Although the invention is applicable to the loading of articles into cases or the like which neither have nor require much or any guiding or supporting structure within the container, a particular feature in combination is that with cases having a rectangular partitioning grid, as conventional for beverage bottles, notably improved results in the employment of gravity advance and deposit of properly positioned bottles is achieved where the transverse partitions are substantially lower than the longitudinal partitions. In this fashion appropriate maximum guidance is obtained as between the adjacent, advancing rows or lines of bottles, while maintaining actual suspension of such articles for a maximum time and allowing more accurate self-guidance between the bottles of a group, with the result that free fall of each bottle is minimized and thus there is optimum assurance that the bottles will not be broken or damaged.
As will now be seen, the invention involves an essentially new method of advancing successive bottles or other suspendable articles downward along a track, as by an initial impulse combined with gravity, While correspondingly advancing cases into, through and beyond localities for bottle deposit, under differently governed or controlled forces at successive regions or localities of the path and while regulating the gravity advance of bottles, essentially by groups and preferably in response only to the movement or energy of the bottles themselves, whereby synchronization of arrival of bottles and cases into loading relation is fully assured. As will also be appreciated, the apparatus and procedure provide an efiicient packing operation, with an unusual minimum of mechanical instrumentalities, avoiding complex moving parts, structurally inter-related timing mechanisms or the like. At the same time all necessary synchronization is readily attained and the system is adapted for relatively high speed operation. Because of the structural simplification achieved by the novel principles of controlling advance of articles and containers, reliability of function and freedom from servicing of complex mechanisms is achieved, as likewise and very importantly, a ready adjustability of a given unit of the apparatus to handle a variety of sizes of bottles or the like and a variety of dimensions or types of cases or other containers. The equipment is adapted for receiving bottles from conventional filling machines, e.g. in simple, single-file rows of such articles in successive abutment, while the supply of cases is similarly expedited, the latter being handled in simple, succeeding abutment, without requiring any special mutual spacing either before or within the apparatus. In packing bottles, they are deposited in relatively gentle fashion, yet in accurate registration and with desirable rapidity, as indicated above.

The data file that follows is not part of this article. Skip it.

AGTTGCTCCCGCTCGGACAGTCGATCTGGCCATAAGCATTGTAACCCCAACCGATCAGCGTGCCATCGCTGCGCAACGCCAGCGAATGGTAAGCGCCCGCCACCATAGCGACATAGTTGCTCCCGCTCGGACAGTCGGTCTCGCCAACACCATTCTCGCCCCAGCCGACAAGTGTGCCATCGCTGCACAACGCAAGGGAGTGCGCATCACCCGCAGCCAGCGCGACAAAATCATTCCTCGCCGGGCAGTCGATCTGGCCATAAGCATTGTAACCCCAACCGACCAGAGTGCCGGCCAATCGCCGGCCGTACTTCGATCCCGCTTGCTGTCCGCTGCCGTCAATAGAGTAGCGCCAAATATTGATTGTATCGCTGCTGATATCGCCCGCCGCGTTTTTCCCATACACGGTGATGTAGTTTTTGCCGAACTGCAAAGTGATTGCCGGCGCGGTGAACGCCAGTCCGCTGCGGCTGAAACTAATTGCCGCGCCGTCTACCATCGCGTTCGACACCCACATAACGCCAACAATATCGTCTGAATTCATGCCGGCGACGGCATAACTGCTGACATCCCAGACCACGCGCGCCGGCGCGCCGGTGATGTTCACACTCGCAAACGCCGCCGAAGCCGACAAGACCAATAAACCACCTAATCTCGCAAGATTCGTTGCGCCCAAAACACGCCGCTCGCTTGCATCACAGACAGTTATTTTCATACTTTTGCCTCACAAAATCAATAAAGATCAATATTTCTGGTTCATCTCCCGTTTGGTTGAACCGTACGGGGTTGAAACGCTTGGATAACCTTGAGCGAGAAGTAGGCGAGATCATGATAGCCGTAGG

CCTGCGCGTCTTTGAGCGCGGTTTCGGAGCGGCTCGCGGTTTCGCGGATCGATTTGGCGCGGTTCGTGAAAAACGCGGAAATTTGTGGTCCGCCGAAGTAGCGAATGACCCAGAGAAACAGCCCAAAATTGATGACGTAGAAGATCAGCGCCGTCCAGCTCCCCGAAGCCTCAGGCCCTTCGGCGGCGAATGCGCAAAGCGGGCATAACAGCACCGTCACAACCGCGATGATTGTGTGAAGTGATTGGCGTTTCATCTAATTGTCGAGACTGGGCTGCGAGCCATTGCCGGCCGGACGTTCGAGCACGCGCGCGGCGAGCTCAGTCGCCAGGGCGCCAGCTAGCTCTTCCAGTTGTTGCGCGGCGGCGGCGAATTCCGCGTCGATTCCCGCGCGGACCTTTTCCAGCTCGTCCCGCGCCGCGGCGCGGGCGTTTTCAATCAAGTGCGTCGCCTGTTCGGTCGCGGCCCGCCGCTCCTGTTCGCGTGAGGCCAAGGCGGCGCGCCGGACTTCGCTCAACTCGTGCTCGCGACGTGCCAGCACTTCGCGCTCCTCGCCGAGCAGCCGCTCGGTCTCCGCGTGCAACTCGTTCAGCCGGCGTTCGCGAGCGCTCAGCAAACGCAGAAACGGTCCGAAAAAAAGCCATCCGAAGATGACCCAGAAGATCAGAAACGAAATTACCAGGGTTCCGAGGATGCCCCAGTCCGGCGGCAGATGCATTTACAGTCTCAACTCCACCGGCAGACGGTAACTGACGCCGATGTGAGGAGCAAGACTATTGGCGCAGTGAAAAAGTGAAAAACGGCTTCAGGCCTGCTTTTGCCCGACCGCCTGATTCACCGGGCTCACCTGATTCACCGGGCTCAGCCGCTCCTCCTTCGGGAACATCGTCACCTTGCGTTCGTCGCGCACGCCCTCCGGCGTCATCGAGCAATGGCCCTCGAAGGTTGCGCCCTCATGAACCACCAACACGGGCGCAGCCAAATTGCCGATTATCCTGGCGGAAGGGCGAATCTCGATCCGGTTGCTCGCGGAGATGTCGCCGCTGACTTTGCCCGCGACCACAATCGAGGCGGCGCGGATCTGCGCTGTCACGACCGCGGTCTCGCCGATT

BRIEF DESCRIPTION OF THE DRAWINGS The foregoing and further features of the invention are more particularly set forth in the description hereinbelow, in reference to the accompanying drawings which show one embodiment of the invention in somewhat simplified form, by way of example. Referring to the drawmgs:
FIG. 1 is essentially a side elevational view of the complete apparatus;
FIG. 2 is a fragmentary, enlarged plan view essentially on the section line 2-2 of FIG. 1;
FIG. 3 is a fragmentary, enlarged, transverse elevation, partly in section, on line 3-3 of FIG. 1;
FIG. 4 is a fragmentary transverse elevation on line 4-4 of FIG. 1;
FIG. 5 is a fragmentary, enlarged, transverse elevation, partly in section, on line 5-5 of FIG. 1;
FIG. 6 is a fragmentary side elevation on line 6-6 of FIG. 5;
FIG. 7 is an enlarged, fragmentary plan view on line 7-7 of FIG. 1;
FIG. 8 is a transverse section on line 8-8 of FIG. 1;
FIG. 9 is a fragmentary side elevation, corresponding to FIG. 1, showing certain parts at about the moment of release of a group of bottles; and